In the Buddha, we discover that it is possible for people to awaken to the Truth about life. The life of Shakyamuni Buddha shows that it is possible to resolve those perennial doubts in a way that does not require blind faith and/or blind submission to the rites, ceremonies, dogmas and rules of an institution that may simply be another part of the problem. Shakyamuni Buddha provided us with a primordial archetype of human wisdom and compassion. When we take refuge in him, we take refuge in the possibility of our own awakening. For those of us who put faith in Wonderful Dharma of the Lotus Flower Teaching, we are reminded that Shakyamuni Buddha is no otherworldy reality, abstract ideal or long dead teacher; he is, rather, the living reality of our own lives.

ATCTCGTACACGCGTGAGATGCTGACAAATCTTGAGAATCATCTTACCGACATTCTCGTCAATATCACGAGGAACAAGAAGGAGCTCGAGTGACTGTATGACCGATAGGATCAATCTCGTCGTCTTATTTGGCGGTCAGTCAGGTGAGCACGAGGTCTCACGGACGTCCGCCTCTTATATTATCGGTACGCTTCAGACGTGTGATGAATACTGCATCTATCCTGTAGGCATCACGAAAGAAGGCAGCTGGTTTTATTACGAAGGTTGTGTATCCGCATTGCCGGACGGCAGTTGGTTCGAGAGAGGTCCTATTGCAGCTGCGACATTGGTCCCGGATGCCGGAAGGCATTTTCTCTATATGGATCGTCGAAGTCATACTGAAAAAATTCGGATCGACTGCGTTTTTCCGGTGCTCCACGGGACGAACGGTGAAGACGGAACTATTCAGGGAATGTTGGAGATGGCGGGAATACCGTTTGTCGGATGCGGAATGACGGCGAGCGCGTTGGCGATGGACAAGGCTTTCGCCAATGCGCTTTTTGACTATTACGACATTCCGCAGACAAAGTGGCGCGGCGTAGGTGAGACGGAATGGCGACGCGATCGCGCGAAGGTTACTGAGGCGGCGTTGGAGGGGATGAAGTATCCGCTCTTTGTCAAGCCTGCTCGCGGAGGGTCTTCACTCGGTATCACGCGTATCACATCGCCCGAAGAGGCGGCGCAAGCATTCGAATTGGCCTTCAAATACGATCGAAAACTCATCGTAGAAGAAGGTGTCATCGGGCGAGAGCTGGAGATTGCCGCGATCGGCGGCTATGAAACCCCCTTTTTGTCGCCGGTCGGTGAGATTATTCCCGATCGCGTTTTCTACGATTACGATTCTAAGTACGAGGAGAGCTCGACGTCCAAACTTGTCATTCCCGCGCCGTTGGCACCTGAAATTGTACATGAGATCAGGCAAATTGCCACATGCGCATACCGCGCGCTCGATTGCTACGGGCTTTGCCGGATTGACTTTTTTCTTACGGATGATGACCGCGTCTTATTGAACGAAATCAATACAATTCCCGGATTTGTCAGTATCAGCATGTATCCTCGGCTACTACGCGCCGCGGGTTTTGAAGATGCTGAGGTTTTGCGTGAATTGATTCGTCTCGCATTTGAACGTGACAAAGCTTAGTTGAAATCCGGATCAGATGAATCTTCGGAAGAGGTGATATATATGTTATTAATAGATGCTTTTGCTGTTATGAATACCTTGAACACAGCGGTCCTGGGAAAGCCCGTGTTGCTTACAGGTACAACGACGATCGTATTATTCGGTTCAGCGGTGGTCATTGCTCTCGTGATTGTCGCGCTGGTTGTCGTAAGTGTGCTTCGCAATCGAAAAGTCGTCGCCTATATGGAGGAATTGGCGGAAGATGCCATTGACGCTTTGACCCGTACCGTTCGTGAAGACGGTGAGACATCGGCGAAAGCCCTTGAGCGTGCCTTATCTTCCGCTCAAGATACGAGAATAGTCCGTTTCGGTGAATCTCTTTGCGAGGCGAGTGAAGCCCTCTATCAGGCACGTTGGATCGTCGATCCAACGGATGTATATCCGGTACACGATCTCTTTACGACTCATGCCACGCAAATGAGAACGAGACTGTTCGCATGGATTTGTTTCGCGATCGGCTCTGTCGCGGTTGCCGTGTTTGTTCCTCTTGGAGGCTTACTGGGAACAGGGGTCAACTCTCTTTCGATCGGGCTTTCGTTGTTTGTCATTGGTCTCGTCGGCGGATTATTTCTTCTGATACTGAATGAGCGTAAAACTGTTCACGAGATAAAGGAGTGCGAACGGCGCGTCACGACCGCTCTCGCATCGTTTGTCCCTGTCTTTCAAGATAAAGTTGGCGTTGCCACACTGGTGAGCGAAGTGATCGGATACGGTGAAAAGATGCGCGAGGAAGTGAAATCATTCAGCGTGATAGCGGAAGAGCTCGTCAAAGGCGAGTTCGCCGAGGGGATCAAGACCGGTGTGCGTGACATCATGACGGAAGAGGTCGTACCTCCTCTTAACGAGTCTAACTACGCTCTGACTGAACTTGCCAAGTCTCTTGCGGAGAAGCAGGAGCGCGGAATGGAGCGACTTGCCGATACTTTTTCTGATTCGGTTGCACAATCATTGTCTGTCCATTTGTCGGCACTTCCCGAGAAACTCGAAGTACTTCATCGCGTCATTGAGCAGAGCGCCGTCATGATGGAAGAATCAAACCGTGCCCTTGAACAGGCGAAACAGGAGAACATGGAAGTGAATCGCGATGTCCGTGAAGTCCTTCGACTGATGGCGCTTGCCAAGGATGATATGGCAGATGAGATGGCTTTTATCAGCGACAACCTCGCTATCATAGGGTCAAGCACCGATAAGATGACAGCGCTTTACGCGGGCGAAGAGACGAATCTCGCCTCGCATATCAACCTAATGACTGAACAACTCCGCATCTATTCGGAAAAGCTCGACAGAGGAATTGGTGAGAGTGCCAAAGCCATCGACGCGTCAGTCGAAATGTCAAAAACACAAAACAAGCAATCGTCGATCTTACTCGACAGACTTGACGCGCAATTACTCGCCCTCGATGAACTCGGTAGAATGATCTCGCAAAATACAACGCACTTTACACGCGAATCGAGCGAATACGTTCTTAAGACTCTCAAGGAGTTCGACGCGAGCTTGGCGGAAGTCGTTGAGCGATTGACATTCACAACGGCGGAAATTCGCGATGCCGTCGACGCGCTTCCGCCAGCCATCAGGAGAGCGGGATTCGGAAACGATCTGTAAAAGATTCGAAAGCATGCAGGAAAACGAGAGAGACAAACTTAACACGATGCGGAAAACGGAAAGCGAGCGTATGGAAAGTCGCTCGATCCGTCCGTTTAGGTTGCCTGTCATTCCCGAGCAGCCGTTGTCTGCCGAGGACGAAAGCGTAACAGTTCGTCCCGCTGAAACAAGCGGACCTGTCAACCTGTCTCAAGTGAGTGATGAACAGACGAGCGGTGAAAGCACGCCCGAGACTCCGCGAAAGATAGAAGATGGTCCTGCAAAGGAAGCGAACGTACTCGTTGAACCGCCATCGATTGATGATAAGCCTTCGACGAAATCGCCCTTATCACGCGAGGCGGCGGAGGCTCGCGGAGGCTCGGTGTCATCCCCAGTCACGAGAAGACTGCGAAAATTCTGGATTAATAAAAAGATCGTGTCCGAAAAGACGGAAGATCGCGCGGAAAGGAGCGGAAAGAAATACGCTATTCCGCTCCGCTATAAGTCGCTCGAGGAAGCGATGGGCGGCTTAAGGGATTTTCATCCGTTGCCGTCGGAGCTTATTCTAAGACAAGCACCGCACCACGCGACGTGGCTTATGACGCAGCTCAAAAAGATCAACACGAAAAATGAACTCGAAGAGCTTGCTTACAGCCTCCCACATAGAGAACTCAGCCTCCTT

In the Dharma, we find a teaching that will enable us to cut through the illusions and karmic hindrances that prevent us from awakening ourselves. The Dharma is a placeless and timeless intuition of the True Reality of All Existence. These insights are beyond words and phrases, but have no reality apart from them either. As it is taught in the Heart Sutra: “Form is Emptiness, Emptiness is Form.” Through the words and phrases of the sutras, that tradition tells us originate with the Buddha, we engage that True Reality in a way that turns us away from abstractions and back to ourselves and the here and now and enables us to see the timeless placeless teaching that makes us rejoice in the Dharma all the more. Those of us who chant Namu Myoho Renge Kyo (Devotion to the Wonderful Dharma of the Lotus Flower Teaching) take delight in all the sutras as well as in the unfathomable True Dharma because we are able to rejoice in the true intent of all the sutras and in the clearest engagement with that innefable Dharma through the Dharma-recollection practice of chanting the Great Title (Odaimoku) of the Lotus Sutra: Namu Myoho Renge Kyo.